Employers have a legal duty to make reasonable adjustments to ensure equality for disabled people in the workplace, under the Equality Act 2010. This occurs where an employee is classed as disabled under the Equality Act and is placed at a ‘substantial disadvantage’ in comparison with persons who are not disabled.
This legal duty arises when:
- the employer knows, or could be expected to know, an employee or job applicant has a disability,
- an employee or job applicant with a disability asks for adjustments,
- an employee with a disability is having difficulty with any part of their job,
- an employee’s absence record, sickness record or delay in returning to work is because of, or linked to, their disability.
The employer must make the changes if they are reasonable.
What is a disability under the Equality Act?
According to the Equality Act, a person is disabled if they have a physical or mental impairment which has a substantial and long-term adverse effect on their ability to carry out daily activities.
What is considered a reasonable adjustment?
A ‘reasonable adjustment’ is some sort of change to the workplace to remove or reduce the impact of an employee’s disability so they can do their job (or a job applicant’s disability when applying for a job).
What is an appropriate adjustment will depend on the circumstances of each situation. The adjustment may be to the workplace itself, to working practices, or staff training.
In deciding what is reasonable, the employer will have to consider whether the change will eliminate or reduce any disadvantage the employee might otherwise have suffered but for the adjustment.
The employer can also consider the cost of the adjustment, any health and safety implications and how practical it is to make the adjustment.
However, it is important to note that the employer’s duty to make reasonable adjustments does not mean they have to to change the basic nature of the job for the person with the disability.
If, after considering all the above, the employer considers the adjustment not to be reasonable, they should explain their reasoning to the employee and discuss alternative options.
Examples of what may amount to reasonable adjustment
Specific examples of changing the workplace itself include alterations to buildings by:
- providing lifts,
- widening doors,
- adding ramps
- re-organising desks.
Changes to working practices, procedures and staff training could include:
- allowing a partially sighted person to bring their guide dog to work,
- providing the right type of phone for an employee who uses a hearing aid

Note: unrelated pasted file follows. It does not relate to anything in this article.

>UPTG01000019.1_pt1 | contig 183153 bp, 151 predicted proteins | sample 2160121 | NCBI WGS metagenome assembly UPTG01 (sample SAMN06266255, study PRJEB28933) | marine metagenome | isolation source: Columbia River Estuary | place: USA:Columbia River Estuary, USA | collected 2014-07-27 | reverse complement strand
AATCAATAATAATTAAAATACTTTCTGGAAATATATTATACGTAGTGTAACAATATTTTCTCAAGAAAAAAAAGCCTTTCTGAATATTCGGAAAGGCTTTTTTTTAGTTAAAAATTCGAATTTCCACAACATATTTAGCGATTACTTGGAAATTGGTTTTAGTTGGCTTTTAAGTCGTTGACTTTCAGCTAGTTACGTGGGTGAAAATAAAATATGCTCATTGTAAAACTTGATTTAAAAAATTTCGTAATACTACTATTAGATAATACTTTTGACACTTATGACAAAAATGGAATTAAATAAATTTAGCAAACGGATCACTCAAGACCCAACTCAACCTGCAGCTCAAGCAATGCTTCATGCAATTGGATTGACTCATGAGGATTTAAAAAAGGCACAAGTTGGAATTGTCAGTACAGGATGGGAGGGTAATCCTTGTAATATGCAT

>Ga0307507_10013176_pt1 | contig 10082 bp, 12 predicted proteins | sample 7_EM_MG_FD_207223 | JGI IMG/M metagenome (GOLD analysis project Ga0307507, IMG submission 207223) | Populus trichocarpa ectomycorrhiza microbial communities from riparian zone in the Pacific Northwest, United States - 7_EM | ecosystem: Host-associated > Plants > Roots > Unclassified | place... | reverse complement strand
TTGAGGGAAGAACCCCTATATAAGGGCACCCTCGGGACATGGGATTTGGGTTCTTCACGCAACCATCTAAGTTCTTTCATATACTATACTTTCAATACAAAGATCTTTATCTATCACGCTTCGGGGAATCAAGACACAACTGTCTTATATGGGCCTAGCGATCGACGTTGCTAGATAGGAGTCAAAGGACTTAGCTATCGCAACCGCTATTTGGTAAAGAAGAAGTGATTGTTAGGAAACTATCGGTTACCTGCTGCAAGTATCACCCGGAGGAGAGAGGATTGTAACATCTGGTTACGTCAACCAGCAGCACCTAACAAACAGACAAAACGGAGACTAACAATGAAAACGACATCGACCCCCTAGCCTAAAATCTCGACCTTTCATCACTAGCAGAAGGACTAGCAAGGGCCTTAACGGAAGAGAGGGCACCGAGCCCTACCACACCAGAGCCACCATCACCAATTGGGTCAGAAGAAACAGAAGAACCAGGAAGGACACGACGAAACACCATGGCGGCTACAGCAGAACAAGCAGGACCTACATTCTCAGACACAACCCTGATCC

- allowing more frequent breaks for someone with diabetes.
For someone with learning disabilities, it may be necessary to provide additional support and clearer more simpler instructions.
Adjustments for mental health disabilities
It’s important to bear in mind that reasonable adjustment provisions also apply to mental health disabilities (e.g. anxiety, obsessive compulsive disorder or depression) as much as they apply to physical disabilities.
If the condition “has a long-term effect on the individual’s normal day-to-day activity,” it can be classed as a disability. However, an employee does not have to have received a formal diagnosis to be entitled to support.
Adjustments that may be necessary will depend on the circumstances, but could include:
- allowing someone with social anxiety disorder to have their own desk,
- providing extra breaks or reducing an employee’s workload to help reduce stress,
- scheduling a phased reintroduction to the office for someone recovering from trauma.
With the additional pressures on mental health brought about by the pandemic, this is likely to be an important area for employers to consider in the months ahead.
Who pays for reasonable adjustments?
The employer is responsible for paying for any reasonable adjustments. However, it’s always important to bear in mind how affordable an adjustment is. What may be a ‘reasonable expense’ for a large business with a high turnover may not be reasonable for a small business with a modest turnover.
ACAS good practice for reasonable adjustments
The Advisory, Conciliation and Arbitration Service (ACAS) has issued good practice guidelines on making reasonable adjustments to help employers comply with disability discrimination legislation.
The guidelines for employers begin by recommending employers check that workplace policies do not put employees with disabilities at a disadvantage. This may mean, for example, reviewing shift patterns, working hours, remote working practices, etc.
Post-Covid, this approach will be particularly important for those employees who may be regarded to be ‘more vulnerable’ due to the potential consequences and complications of infection.
Employers should also keep a clear record of adjustments that have been made. Should a change in management occur, the adjustments are less likely to be lost. These have been described as employee ‘reasonable adjustments passports’.
Reasonable adjustments post-lockdown
As a result of the coronavirus lockdown during 2020-21, the government issued guidance requesting everyone who could work from home to do so. This advice remains in force until June 2021, despite the easing of other lockdown restrictions.
However, if working from home is not possible, employers need to put measures in place to help reduce the spread of COVID-19, which do not discriminate against the needs of individual workers.
Checking the rights and responsibilities of employers and employees
If you are in any doubt about whether an employee is at a disadvantage and whether adjustments to the workplace are required, you should seek professional advice.
This important area of workplace practice is likely to be affected by the easing of lockdown restrictions, so it is vital you get it right. Please get in touch with our experienced team of employment law solicitors if you would like more information.